February is Heart Month in Canada, and this week, Wildflower Natural Health and Bliss Yoga are presenting a seminar that approaches heart health from multiple angles.
The Whole Heart Health seminar being held this Friday (Feb. 8) is being described as “an evening of information and events designed to shed light on the mysteries of the heart, just in time for Heart Month.”
“We aim to cultivate an interest in proactive and preventative heart therapies with four brief talks from our presenters, followed by four half-hour activities,” says the website. “Participants will be able to choose to partake in two of the four activity options.”
During the seminar, which is sponsored by the Ladysmith Downtown Business Association, there will be four mini workshops.
Registered yoga teacher Alison Miller will do a workshop about “yogic magic” — using breath and asanas (postures) which open the heart and free heart stress; while John Carter, a diplomate of oriental medicine, will provide more information about how oriental medicine diagnoses and approaches issues of the heart. Registered clinical counsellor Sherry Bezanson will share activities to identify and disperse stress to reduce heart issues before they become a health concern; and registered massage therapist and registered aromatherapist Marilyn Swallow will show participants how to learn to blend some of the essential oils used in aromatherapy which bring the heart into the equilibrium.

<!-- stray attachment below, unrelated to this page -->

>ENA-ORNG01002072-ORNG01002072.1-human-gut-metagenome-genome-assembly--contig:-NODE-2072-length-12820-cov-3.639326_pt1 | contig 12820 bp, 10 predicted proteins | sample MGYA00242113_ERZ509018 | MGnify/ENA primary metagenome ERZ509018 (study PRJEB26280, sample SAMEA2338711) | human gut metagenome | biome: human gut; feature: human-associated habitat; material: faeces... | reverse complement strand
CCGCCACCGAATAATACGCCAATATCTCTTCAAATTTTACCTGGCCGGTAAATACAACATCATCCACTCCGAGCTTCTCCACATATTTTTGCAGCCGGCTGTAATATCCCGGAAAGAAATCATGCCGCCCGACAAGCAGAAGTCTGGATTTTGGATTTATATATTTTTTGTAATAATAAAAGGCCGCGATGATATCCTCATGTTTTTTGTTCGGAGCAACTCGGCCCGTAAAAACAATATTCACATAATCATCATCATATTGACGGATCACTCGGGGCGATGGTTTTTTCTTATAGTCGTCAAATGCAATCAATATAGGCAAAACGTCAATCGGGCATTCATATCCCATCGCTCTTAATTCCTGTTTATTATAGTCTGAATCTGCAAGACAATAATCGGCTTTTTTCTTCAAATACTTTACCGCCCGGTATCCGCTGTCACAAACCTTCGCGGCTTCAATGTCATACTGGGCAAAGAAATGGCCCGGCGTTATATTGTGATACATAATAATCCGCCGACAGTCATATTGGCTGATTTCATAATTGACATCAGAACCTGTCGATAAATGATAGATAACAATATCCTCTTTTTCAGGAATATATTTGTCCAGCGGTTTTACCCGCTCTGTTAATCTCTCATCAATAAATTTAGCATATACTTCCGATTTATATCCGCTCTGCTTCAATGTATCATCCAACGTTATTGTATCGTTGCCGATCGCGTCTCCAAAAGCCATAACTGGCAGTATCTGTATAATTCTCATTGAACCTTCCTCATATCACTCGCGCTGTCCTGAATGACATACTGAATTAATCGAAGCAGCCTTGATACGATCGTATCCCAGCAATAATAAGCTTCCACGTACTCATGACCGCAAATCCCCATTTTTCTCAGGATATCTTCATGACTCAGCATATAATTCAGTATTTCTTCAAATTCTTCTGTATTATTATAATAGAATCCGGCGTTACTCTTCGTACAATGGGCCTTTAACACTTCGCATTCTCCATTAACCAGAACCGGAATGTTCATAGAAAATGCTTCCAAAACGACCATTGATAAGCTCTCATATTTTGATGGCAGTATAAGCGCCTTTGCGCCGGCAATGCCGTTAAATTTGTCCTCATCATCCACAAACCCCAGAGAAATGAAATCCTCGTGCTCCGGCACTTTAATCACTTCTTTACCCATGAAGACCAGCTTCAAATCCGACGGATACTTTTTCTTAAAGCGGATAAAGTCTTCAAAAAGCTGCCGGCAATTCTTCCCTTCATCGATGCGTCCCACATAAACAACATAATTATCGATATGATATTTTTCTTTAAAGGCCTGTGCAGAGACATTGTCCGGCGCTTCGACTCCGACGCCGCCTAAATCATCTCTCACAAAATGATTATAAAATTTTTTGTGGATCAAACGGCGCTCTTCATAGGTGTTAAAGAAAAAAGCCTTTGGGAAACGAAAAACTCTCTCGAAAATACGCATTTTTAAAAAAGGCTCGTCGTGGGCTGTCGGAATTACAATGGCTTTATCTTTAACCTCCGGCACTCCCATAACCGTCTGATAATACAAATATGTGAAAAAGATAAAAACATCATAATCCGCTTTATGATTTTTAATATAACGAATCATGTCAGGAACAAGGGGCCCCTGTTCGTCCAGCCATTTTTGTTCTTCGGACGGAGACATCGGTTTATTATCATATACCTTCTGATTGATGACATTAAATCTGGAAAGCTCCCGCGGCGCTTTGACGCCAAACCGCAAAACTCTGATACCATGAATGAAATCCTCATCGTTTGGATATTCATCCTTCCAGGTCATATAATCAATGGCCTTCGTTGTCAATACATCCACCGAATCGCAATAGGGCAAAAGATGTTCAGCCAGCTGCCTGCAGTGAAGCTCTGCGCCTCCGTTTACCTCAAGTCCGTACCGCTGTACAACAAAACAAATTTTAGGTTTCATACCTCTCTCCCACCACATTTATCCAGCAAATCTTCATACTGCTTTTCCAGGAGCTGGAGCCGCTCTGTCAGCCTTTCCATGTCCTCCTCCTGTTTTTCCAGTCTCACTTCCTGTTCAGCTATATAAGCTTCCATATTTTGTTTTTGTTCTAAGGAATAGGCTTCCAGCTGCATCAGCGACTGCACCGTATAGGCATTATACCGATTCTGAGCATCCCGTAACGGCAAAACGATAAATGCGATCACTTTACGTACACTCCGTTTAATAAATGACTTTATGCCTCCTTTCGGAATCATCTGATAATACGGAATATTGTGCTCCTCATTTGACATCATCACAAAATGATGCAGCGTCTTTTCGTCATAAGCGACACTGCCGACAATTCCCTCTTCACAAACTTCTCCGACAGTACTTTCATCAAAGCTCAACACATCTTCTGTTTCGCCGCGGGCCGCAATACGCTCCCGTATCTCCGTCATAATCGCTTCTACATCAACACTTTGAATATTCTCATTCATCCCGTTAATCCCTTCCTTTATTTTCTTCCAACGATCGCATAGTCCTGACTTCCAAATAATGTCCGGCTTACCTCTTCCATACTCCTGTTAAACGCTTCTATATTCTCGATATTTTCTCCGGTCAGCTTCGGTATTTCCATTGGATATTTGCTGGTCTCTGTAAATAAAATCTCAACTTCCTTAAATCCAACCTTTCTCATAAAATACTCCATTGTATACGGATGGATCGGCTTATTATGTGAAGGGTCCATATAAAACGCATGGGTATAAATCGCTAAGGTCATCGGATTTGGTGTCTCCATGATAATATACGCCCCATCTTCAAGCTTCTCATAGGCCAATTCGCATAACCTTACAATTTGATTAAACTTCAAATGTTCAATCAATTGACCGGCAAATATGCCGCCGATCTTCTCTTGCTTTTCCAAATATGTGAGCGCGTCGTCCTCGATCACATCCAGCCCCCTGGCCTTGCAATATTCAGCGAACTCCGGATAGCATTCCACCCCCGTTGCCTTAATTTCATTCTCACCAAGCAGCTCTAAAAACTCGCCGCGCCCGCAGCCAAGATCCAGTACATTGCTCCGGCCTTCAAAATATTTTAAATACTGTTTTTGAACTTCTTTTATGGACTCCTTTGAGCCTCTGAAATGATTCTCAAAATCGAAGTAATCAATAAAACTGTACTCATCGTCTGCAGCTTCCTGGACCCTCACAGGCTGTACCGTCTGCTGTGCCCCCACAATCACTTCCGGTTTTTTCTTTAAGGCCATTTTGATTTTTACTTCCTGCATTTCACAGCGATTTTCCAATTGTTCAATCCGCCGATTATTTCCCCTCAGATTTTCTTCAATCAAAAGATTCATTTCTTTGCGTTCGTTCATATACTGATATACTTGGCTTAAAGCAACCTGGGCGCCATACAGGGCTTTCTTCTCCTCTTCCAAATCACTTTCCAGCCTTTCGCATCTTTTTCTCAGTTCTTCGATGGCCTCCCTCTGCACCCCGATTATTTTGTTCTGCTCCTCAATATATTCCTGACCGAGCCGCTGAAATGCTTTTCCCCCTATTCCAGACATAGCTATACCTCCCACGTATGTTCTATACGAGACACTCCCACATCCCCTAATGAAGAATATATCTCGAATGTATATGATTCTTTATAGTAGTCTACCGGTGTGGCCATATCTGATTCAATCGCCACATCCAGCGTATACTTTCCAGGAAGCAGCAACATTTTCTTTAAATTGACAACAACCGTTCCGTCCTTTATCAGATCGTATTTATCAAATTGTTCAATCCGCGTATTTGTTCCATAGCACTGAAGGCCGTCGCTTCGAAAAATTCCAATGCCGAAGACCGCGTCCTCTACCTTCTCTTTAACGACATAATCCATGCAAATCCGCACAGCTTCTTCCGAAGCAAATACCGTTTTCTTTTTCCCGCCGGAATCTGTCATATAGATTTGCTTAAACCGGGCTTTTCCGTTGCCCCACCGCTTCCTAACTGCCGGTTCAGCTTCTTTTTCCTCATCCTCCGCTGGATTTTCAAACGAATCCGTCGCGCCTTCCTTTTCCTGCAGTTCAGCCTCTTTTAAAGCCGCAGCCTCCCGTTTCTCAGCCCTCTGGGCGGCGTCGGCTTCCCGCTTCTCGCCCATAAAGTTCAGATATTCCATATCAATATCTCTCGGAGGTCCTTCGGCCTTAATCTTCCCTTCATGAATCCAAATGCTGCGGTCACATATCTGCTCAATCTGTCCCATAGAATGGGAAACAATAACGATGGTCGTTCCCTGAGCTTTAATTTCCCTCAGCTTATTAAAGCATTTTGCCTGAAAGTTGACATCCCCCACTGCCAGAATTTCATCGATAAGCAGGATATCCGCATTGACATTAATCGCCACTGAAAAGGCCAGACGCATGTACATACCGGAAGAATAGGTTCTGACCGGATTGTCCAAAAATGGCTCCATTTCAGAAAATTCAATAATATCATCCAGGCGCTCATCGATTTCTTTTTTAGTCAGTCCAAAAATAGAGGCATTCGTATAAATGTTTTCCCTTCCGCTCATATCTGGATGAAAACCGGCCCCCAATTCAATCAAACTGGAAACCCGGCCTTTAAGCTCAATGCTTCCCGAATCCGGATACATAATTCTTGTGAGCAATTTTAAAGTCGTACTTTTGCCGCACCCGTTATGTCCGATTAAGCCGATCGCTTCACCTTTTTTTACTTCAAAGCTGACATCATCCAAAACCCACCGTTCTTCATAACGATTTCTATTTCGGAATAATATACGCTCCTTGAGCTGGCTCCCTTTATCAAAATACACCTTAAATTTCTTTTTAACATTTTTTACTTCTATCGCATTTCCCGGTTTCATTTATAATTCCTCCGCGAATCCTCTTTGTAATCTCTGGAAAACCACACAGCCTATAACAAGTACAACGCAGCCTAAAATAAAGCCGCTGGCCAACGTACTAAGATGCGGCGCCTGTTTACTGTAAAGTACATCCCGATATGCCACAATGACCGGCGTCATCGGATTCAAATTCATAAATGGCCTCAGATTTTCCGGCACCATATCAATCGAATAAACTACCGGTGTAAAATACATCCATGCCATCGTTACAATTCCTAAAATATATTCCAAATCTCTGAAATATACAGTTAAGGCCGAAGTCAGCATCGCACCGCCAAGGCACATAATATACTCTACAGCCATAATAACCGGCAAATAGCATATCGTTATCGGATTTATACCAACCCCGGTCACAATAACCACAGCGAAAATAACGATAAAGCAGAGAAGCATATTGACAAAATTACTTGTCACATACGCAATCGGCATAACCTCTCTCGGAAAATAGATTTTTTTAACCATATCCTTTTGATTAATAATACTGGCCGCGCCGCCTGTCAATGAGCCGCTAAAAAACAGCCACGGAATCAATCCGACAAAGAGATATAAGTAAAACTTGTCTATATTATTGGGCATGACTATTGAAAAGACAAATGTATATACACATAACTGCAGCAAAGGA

“It’s Heart Month, so we thought it would be a good time to do some teachings around the heart,” said Swallow. “There’s mainstream information about heart health, which is generally about cardiovascular health and diet, and we thought ‘what else can you do besides change your diet and go out there and jog?’”
Swallow says the alternative health practitioners at Wildflower Natural Health look at what they are doing as bridging the gap between mainstream health care and alternative health care.
“We’re all just on the cusp of mainstream,” she said. “It’s a good blend of mental, emotional and physical therapies coming together — especially John’s oriental medicine is quite a different perspective on how the body works.”
Oriental medicine, the use of aroma and massage, and yoga have all been proven therapies for a long time, noted Swallow.
“I call it alternative medicine, but it could be called complementary medicine,” she said. “It really does complement the mainstream, not just take away from it. It gives people more information so they can have a more holistic approach to heart health. I think alternative health just comes at health issues from a different angle or a different perspective.”
The Whole Heart Health seminar takes place Friday, Feb. 8 from 6:30-8 p.m. upstairs at the Ladysmith Legion at 621 First Ave. Pre-registration is optional by phoning 250-714-5044 or 250-924-1024 or e-mailing email@example.com.
Admission is $5 and/or a donation to the food bank.